Doping in XC skiing

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Re:

ToreBear said:
Saw Bendiksen not being prosecuted. Read the rage and indignation here. :lol: How this illustrates that something is rotten in Norway etc.

Bendiksen was freed because WADAs rules don't allow for punishing doctors unless they do something intentional. The rules are stupid, but they are the rules.
So now you're upset that WADA doesn't allow ADN to punish the doctor. But so far, you've joined the Norse chorus with upset voices over WADA punishing someone using lip balm.

But that put aside, please provide a direct link to the paragraph in the WADA code that prohibits NIF, NSF or ADN to punish the team doctor for assuring an athlete it's okay to use medication with anabolic steroids.
 
Re: Re:

Discgear said:
ToreBear said:
Saw Bendiksen not being prosecuted. Read the rage and indignation here. :lol: How this illustrates that something is rotten in Norway etc.

Bendiksen was freed because WADAs rules don't allow for punishing doctors unless they do something intentional. The rules are stupid, but they are the rules.
So now you're upset that WADA doesn't allow ADN to punish the doctor. But so far, you've joined the Norse chorus with upset voices over WADA punishing someone using lip balm.

But that put aside, please provide a direct link to the paragraph in the WADA code that prohibits NIF, NSF or ADN to punish the team doctor for assuring an athlete it's okay to use medication with anabolic steroids.
Sorry don't have time for strawman arguments. I think the rules are stupid, but it does not upset me. I can not see any chorus, and AFAIK Trifoderm is not a lip balm.

I'm no lawyer or wada expert. However ADN had a dialogue with wada about this case, and the lack of intent is enough for him to be let off.

If I'm wrong, and WADA disagrees and ADN lied about their agreement, they should be expected to appeal.
 
Most people are happy to discuss and considered the high expectation of Russian track&field athletes and skiers to make to the national team, in order to make a living.
How's that in Norway then? Is the sport SO BIG that like amateur soccer in The Netherlands (3rd league or lower), you can actually make a living doing just the sport, no teaching or waxing etc?
Surely a Norwegian looking to make it to the national team is going to get a lot of pressure. One does not just ski into the national team on pure talent. Especially not of the ones present are high on anti-asthma inhalers overdosed dozens of times, and having years of world cup level experience and training volume.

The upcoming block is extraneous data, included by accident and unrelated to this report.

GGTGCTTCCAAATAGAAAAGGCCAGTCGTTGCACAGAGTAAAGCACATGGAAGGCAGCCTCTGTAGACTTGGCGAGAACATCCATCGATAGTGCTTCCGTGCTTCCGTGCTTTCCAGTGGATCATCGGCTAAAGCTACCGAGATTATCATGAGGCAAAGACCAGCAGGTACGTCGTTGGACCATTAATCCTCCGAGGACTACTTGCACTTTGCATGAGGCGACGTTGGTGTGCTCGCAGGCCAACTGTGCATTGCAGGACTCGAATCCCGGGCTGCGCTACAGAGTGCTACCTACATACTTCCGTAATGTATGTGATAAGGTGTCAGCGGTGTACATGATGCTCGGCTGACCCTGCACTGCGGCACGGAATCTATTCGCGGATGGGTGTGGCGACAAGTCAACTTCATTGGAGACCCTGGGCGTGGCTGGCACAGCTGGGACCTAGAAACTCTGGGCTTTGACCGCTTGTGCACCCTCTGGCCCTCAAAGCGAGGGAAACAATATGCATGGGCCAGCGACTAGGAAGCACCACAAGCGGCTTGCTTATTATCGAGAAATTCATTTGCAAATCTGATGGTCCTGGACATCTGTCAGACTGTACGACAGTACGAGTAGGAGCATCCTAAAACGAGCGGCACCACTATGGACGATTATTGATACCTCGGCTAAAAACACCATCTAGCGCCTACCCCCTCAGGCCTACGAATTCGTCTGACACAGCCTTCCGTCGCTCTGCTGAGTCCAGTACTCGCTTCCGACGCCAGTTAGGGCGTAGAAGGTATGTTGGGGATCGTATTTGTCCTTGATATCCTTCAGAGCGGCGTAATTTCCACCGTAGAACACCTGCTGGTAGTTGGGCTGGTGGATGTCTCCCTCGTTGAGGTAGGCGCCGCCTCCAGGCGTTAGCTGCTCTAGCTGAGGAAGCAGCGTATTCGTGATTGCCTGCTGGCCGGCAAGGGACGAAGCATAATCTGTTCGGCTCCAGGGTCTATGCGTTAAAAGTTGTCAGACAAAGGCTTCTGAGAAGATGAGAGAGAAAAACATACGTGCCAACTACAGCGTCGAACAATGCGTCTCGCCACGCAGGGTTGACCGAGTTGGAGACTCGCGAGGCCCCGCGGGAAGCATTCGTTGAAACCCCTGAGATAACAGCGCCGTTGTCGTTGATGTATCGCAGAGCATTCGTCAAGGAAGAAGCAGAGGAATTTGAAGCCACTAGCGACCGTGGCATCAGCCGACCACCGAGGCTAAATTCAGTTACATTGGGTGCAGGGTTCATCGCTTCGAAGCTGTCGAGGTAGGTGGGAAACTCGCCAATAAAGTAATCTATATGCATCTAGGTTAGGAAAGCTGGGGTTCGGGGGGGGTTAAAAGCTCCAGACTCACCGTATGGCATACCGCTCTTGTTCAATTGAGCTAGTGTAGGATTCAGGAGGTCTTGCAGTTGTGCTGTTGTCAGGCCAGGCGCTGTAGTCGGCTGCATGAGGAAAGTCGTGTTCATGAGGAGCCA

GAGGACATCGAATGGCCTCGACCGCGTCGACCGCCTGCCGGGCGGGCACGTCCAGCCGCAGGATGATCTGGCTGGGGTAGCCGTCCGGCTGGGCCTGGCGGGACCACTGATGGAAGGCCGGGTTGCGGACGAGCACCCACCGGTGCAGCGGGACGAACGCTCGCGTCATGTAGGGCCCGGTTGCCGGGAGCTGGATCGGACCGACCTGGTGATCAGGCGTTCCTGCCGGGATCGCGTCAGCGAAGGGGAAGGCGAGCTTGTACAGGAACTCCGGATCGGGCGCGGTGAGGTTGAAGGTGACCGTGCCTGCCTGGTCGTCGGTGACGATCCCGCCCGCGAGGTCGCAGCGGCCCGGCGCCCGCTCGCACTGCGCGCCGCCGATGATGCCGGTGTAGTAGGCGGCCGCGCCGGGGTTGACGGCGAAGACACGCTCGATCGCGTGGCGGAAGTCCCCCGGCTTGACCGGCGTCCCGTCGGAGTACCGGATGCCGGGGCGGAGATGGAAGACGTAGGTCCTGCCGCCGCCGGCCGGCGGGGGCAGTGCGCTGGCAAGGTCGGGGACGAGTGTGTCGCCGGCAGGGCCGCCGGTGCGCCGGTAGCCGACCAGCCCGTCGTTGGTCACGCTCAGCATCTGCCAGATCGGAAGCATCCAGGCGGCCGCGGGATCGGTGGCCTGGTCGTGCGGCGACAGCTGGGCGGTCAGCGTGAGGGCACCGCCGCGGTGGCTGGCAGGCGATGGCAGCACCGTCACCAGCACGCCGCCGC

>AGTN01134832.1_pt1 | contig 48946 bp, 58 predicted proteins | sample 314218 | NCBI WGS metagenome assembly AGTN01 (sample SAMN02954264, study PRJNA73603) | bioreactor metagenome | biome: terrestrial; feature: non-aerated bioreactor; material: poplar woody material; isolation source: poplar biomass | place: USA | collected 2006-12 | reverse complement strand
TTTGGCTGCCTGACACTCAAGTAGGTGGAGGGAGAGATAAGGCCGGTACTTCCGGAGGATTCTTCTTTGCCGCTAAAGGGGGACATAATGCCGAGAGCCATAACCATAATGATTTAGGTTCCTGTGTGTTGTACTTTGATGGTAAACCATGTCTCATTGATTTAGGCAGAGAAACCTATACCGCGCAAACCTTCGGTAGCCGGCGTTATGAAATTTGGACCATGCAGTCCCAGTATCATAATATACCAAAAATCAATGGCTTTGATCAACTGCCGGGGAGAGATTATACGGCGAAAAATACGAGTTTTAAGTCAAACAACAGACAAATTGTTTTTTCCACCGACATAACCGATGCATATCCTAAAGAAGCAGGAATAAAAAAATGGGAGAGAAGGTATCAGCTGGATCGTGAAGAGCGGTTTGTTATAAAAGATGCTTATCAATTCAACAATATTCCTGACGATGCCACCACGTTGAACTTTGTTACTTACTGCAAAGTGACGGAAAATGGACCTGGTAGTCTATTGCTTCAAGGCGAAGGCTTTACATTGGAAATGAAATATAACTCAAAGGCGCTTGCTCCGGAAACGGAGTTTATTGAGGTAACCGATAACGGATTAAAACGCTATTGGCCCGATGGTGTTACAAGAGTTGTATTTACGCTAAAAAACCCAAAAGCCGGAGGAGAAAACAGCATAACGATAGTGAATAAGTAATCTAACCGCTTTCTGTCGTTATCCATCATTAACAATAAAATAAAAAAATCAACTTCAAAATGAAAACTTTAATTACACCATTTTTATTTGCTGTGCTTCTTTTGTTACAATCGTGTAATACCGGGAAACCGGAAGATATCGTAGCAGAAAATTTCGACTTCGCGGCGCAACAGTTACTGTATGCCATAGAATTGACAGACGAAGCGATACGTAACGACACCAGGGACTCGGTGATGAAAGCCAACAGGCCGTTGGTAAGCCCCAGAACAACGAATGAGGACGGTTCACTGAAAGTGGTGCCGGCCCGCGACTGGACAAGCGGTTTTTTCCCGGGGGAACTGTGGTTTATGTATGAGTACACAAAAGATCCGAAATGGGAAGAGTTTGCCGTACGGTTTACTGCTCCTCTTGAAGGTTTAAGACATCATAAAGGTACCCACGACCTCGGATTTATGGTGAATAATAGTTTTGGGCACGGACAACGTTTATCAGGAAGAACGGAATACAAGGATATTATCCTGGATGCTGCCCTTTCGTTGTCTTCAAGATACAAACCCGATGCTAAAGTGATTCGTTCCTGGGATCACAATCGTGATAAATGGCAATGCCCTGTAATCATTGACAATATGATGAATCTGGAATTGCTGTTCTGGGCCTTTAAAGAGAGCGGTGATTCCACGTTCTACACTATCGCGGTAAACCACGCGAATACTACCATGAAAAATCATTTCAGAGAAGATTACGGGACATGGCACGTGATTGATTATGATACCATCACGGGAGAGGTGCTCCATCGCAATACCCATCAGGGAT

What is the difference between Russia ("can't make the team without doping, obviously") concerning multiple sports, and skiing/biathlon in Norway presenting a much larger share of sporting culture there, lacking internationally renowned soccer/swimming/cycling/track/etc?
 
Jul 28, 2011
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Re: Re:

ToreBear said:
Discgear said:
ToreBear said:
Saw Bendiksen not being prosecuted. Read the rage and indignation here. :lol: How this illustrates that something is rotten in Norway etc.

Bendiksen was freed because WADAs rules don't allow for punishing doctors unless they do something intentional. The rules are stupid, but they are the rules.
So now you're upset that WADA doesn't allow ADN to punish the doctor. But so far, you've joined the Norse chorus with upset voices over WADA punishing someone using lip balm.

But that put aside, please provide a direct link to the paragraph in the WADA code that prohibits NIF, NSF or ADN to punish the team doctor for assuring an athlete it's okay to use medication with anabolic steroids.
Sorry don't have time for strawman arguments. I think the rules are stupid, but it does not upset me. I can not see any chorus, and AFAIK Trifoderm is not a lip balm.

I'm no lawyer or wada expert. However ADN had a dialogue with wada about this case, and the lack of intent is enough for him to be let off.

If I'm wrong, and WADA disagrees and ADN lied about their agreement, they should be expected to appeal.
Translation: "I am going to completely ignore you ('don't have time' despite ~1500 posts) and I think the rules are stupid and wrong. Yet despite this, if something truly nefarious happened it would have been called out."

I think you just stated your MO in your most articulate form yet!
 
Re: Re:

ToreBear said:
Discgear said:
ToreBear said:
Saw Bendiksen not being prosecuted. Read the rage and indignation here. :lol: How this illustrates that something is rotten in Norway etc.

Bendiksen was freed because WADAs rules don't allow for punishing doctors unless they do something intentional. The rules are stupid, but they are the rules.
So now you're upset that WADA doesn't allow ADN to punish the doctor. But so far, you've joined the Norse chorus with upset voices over WADA punishing someone using lip balm.

But that put aside, please provide a direct link to the paragraph in the WADA code that prohibits NIF, NSF or ADN to punish the team doctor for assuring an athlete it's okay to use medication with anabolic steroids.
Sorry don't have time for strawman arguments. I think the rules are stupid, but it does not upset me. I can not see any chorus, and AFAIK Trifoderm is not a lip balm.

I'm no lawyer or wada expert. However ADN had a dialogue with wada about this case, and the lack of intent is enough for him to be let off.

If I'm wrong, and WADA disagrees and ADN lied about their agreement, they should be expected to appeal.
You said: Bendiksen was freed because WADAs rules don't allow for punishing doctors unless they do something intentional. The rules are stupid, but they are the rules.

I do ask you once more: please provide a direct link to the paragraph in the WADA code that prohibits NIF, NSF or ADN to punish the team doctor for assuring an athlete it's okay to use medication with anabolic steroids.
BTW, what is Trifoderm?
V3R1T4S said:
Translation: "I am going to completely ignore you ('don't have time' despite ~1500 posts) and I think the rules are stupid and wrong. Yet despite this, if something truly nefarious happened it would have been called out."
I think you just stated your MO in your most articulate form yet!
:lol:
 
Re: Re:

Discgear said:
ToreBear said:
Discgear said:
ToreBear said: